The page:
By the way.. if anyone is in the market for one be sure to let your fingers do the walking. 3" are generally 33% ARB price and 3.75" almost 50% ... I know everybody has to make a quid but that's a little over the top???

AnswerID: 33143

Follow Up By: Member - Ross- Wednesday, Oct 08, 2003 at 18:07

Wednesday, Oct 08, 2003 at 18:07

I've sent an email to Safari to ask if they have any transition adapters and will keep you posted.Rosco
FollowupID: 23706

Follow Up By: Member - Ross- Wednesday, Oct 08, 2003 at 18:10

Wednesday, Oct 08, 2003 at 18:10

It was my intention to leave the normal ram inlet in place for the on-road part of the trip and change over before attacking the rough stuff .. seems like the best way to go.Rosco
FollowupID: 23710

Reply By: Member - Keith - Wednesday, Oct 08, 2003 at 18:11

Wednesday, Oct 08, 2003 at 18:11
You might like to consider a 'Finer Filter' sock that fits over the snorkel head. It's impregnated with that sticky oil and when dirty can be washed out in turps and re-oiled. I used 2 on a trip to the Cape, one up and one back. Seemed to work OK....certainly picked up a load of dust. About $20 each from memory.
AnswerID: 33151

Follow Up By: colin - Friday, Oct 10, 2003 at 12:40

Friday, Oct 10, 2003 at 12:40
Keith i think you will find that using turps is a no no, same as the main filters, they have a special cleaning fluid, but i have found using liquid detergent and hot water is just as effective. col
FollowupID: 23891

Reply By: Glenno - Thursday, Oct 09, 2003 at 16:20

Thursday, Oct 09, 2003 at 16:20
Just got back from NT & WA (From Brisbane), covered about 12,000k and a fair majority of it was dirt roads. I went through 3 of the uni filter drop in filters, that slide down the snorkel body. Simply gave them a clean with turps and a coating of oil when i got home and they are ready for the next trip. The Toyota paper filter is in mint condition so the snorkel filter certainly did the job.

Well worth the couple of bucks.


AnswerID: 33247

Reply By: howesy - Thursday, Oct 09, 2003 at 19:51

Thursday, Oct 09, 2003 at 19:51
Been using it for a couple a years and its majic. The only thing I do is I smear the inside with baby oil and let it pool to about a qurter of an inch deep at the botttom and the bleep it collects is phenominal. I wash it out with warm soapy water when it is putrid and start the process again.
AnswerID: 33270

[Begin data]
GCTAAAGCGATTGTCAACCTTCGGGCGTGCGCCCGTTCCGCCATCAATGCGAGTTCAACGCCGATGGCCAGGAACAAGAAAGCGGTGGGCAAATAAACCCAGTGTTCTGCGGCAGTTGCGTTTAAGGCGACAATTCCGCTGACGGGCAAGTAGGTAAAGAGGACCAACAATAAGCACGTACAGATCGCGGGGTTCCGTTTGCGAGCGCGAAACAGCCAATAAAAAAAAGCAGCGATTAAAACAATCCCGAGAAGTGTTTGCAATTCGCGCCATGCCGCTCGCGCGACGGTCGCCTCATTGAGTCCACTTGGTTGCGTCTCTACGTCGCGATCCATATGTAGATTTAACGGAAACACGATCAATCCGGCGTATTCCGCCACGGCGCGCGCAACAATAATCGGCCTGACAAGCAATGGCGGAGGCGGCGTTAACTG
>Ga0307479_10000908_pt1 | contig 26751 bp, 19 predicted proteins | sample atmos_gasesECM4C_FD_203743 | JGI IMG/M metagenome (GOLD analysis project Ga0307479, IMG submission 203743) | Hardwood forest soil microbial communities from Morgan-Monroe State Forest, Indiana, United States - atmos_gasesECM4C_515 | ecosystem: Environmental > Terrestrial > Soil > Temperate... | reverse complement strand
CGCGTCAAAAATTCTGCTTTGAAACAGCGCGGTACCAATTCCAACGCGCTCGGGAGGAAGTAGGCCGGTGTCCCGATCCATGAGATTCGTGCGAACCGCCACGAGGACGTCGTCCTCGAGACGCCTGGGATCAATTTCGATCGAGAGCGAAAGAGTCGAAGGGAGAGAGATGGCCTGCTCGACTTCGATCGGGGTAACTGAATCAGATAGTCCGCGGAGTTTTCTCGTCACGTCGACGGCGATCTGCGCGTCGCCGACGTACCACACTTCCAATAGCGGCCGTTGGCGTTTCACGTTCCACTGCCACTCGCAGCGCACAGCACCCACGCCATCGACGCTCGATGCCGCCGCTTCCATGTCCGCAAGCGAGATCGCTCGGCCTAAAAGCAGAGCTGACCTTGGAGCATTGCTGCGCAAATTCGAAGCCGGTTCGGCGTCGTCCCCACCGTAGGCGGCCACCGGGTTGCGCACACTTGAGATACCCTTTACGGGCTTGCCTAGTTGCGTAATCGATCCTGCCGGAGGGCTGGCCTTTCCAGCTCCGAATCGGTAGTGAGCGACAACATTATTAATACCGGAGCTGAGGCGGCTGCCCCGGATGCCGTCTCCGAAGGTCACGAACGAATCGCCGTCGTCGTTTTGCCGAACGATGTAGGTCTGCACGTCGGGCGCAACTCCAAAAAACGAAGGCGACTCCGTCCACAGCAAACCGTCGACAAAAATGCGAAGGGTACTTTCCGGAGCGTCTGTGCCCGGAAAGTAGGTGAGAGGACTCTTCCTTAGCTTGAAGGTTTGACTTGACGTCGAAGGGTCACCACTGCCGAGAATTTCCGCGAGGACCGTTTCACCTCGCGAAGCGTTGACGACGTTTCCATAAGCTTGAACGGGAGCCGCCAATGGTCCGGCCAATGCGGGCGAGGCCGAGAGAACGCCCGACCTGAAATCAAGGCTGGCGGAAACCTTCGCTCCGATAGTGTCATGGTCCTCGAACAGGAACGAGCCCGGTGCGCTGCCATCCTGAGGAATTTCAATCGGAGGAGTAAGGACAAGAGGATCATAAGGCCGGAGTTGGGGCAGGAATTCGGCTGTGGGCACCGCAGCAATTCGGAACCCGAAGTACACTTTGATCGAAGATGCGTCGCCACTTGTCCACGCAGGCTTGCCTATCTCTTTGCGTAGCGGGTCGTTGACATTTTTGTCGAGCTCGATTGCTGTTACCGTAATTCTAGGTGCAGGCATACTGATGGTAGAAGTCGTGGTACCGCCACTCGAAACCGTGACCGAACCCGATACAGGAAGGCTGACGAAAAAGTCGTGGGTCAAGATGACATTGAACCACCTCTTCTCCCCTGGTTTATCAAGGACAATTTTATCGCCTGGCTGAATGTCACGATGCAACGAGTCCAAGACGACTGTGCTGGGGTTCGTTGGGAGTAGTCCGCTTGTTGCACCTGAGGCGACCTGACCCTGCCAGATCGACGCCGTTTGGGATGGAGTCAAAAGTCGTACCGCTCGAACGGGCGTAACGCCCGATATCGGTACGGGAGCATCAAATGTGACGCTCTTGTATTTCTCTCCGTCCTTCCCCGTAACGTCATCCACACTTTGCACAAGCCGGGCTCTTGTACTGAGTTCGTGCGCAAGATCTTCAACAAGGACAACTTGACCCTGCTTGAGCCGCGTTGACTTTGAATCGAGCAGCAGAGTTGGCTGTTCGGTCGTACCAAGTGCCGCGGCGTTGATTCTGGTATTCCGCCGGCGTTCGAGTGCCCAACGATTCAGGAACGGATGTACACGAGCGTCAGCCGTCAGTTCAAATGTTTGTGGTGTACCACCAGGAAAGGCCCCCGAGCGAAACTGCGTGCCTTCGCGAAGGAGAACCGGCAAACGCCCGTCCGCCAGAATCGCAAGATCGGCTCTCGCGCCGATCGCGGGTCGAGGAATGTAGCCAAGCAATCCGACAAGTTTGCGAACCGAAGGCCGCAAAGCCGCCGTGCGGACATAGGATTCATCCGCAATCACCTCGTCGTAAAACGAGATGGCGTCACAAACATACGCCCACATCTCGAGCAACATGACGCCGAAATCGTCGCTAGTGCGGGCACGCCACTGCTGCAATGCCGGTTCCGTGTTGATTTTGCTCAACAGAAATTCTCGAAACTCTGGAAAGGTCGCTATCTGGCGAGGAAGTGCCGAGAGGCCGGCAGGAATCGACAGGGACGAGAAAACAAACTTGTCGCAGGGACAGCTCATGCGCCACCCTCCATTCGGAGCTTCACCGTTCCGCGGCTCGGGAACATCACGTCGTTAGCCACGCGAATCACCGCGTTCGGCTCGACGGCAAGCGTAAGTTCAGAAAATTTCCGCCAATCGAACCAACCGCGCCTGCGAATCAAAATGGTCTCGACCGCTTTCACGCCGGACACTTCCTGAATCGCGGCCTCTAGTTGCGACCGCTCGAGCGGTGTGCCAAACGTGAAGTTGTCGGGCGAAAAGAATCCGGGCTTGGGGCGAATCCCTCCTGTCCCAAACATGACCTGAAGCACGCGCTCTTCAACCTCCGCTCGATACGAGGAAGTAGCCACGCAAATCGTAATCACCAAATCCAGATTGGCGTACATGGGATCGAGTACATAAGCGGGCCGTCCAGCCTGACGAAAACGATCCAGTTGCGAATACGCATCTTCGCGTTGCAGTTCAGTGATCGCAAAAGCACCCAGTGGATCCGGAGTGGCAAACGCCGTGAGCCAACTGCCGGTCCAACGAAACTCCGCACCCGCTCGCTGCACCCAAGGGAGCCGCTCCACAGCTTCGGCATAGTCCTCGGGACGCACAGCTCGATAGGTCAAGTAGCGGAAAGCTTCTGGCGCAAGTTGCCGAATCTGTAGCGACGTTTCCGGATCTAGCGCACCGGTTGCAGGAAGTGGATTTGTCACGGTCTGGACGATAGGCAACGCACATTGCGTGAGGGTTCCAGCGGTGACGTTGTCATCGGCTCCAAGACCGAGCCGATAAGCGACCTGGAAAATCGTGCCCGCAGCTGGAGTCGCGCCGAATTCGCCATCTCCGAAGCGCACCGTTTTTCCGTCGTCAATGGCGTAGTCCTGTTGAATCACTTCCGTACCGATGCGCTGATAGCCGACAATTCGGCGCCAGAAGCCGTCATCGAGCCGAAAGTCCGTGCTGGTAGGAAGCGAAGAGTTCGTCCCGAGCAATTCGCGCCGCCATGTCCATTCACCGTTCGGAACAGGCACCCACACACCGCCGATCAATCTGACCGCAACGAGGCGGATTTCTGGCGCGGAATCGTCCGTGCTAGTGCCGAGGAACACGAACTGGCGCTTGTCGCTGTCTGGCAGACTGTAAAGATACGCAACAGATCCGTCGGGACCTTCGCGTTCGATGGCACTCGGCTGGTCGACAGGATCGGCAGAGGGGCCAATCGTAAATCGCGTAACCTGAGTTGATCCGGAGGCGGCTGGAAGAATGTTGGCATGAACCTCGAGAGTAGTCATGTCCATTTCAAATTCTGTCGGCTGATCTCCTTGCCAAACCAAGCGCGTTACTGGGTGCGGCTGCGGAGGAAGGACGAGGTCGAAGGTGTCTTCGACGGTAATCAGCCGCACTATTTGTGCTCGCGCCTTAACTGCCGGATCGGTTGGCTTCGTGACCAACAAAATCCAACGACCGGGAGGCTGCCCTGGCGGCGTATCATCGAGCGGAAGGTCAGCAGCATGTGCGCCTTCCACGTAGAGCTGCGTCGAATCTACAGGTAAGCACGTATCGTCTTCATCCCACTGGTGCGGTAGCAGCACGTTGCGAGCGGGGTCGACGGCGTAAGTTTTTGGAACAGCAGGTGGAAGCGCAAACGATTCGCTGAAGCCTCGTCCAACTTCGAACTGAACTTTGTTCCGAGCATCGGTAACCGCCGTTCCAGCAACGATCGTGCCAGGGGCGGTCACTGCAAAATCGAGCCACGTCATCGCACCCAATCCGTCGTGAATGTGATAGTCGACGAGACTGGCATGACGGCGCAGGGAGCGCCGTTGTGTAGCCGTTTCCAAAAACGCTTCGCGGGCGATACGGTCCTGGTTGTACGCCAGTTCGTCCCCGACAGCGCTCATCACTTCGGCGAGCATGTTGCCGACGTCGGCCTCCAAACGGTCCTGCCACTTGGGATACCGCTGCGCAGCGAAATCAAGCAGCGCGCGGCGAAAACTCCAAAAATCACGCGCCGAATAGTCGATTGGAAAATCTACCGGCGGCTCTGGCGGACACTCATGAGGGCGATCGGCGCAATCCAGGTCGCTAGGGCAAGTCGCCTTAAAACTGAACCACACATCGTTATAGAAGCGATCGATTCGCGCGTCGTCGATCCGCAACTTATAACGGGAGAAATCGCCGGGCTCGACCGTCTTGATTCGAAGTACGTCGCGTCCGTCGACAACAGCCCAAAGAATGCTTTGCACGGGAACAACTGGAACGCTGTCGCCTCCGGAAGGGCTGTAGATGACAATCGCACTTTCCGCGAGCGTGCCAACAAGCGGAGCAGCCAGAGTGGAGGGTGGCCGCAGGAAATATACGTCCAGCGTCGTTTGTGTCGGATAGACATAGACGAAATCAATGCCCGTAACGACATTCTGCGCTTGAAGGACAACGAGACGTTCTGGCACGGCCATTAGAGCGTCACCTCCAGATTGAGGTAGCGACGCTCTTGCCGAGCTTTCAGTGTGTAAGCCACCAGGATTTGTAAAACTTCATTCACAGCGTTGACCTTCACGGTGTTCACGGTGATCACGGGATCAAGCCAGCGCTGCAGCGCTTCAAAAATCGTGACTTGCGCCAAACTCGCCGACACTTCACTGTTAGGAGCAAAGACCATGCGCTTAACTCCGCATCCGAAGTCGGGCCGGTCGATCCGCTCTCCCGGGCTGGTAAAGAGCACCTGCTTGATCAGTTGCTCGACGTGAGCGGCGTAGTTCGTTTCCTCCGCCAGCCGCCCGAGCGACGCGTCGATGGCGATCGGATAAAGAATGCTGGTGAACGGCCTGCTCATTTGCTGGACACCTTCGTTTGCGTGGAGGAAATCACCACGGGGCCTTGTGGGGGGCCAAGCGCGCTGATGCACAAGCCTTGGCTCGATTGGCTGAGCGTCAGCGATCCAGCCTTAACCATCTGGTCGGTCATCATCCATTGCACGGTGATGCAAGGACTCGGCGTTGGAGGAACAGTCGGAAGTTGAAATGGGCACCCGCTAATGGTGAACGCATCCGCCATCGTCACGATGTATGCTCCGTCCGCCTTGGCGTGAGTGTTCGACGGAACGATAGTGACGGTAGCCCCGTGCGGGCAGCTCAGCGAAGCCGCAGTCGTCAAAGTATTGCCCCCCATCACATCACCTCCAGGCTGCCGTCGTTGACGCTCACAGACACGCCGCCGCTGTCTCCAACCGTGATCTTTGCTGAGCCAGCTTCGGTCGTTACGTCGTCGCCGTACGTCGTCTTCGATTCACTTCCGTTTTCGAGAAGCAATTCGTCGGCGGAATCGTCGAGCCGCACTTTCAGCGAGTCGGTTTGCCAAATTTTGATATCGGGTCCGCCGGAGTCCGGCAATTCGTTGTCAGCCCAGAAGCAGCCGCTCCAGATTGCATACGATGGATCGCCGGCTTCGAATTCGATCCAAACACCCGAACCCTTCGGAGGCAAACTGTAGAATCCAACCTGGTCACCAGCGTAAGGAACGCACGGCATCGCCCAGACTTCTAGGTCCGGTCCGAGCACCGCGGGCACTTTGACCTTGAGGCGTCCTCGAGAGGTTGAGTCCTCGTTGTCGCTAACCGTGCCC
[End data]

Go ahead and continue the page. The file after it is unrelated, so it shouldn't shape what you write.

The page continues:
Follow Up By: Member - Ross- Friday, Oct 10, 2003 at 07:49

Friday, Oct 10, 2003 at 07:49

Soundedlike an interesting idea but I thought I'dcheck with Donaldson.....

Hello Ross
Adding a smear or dribble of oil to the bowl on your pre-cleaner will cause
a small portion of the dust to collect on the surface. This will provide no
real benefit to you and in fact will make the Pre-cleaner bowl a little more
difficult to clean when it becomes loaded with dust. It won't provide a real
You should also be aware the Pre-cleaner works best at low speeds
and is not suited for highway driving. If your plan is to fit the
pre-cleaner when you reach the dusty conditions and remove it when you have
left these conditions behind then it will work well. Have a close look at
the pre-cleaner and you will notice the air is routed through the underside
of the bowl. When traveling at highway speeds this means the air needs to
change direction and flow upwards into the bowl. This creates additional air
restriction and reduces the level of performance.
Hope this info is helpful


Bruce McNamara
Sales Administration Manager
FollowupID: 23865

Reply By: Member - Ross- Thursday, Oct 09, 2003 at 21:27

Thursday, Oct 09, 2003 at 21:27
As promised .........

Hi Ross,

No we don't have an adapter available I'm sorry. I've seen people use a
strip of rubber to take up the difference or I've also seen people use
adhesive tape. - a few laps around the snorkel neck.

Have you checked with Donaldson if they have anything suitable?

Rainer Fritzsche
Safari Sales.

AnswerID: 33279

Reply By: Macco - Friday, Oct 10, 2003 at 18:53

Friday, Oct 10, 2003 at 18:53
Hi all,
I am actually working for a company who disributes Donaldson precleaners etc and also uses them on their franchise earthmoving machinery. Without being biased, they do a fantastic job of removing dust particals as everyone has stated. In the earthmoving game we have seen numerous vehicles where they are working in EXTREME conditions that may choke their aircleaners in 1/2 a day. After installing a precleaner, sometimes we can extend this to nearly a day without having to blow out the aircleaners. It is important though that the right size is used for the application to ensure that the right air velocity is achieved to limit dust entry. We find in some of our large Wheel Loaders that if we put on a large capacity bowl that we do no eject as much dust as if we reduce the bowl size. The only draw back being it has to be emptied more often- Benefit of it being see through, ...Can tell when it is getting full. I have a snorkel type fittedon my 80 Series to get the ram flow effect of the highway but swap it for a Donaldson bowl when going offroad.



AnswerID: 33364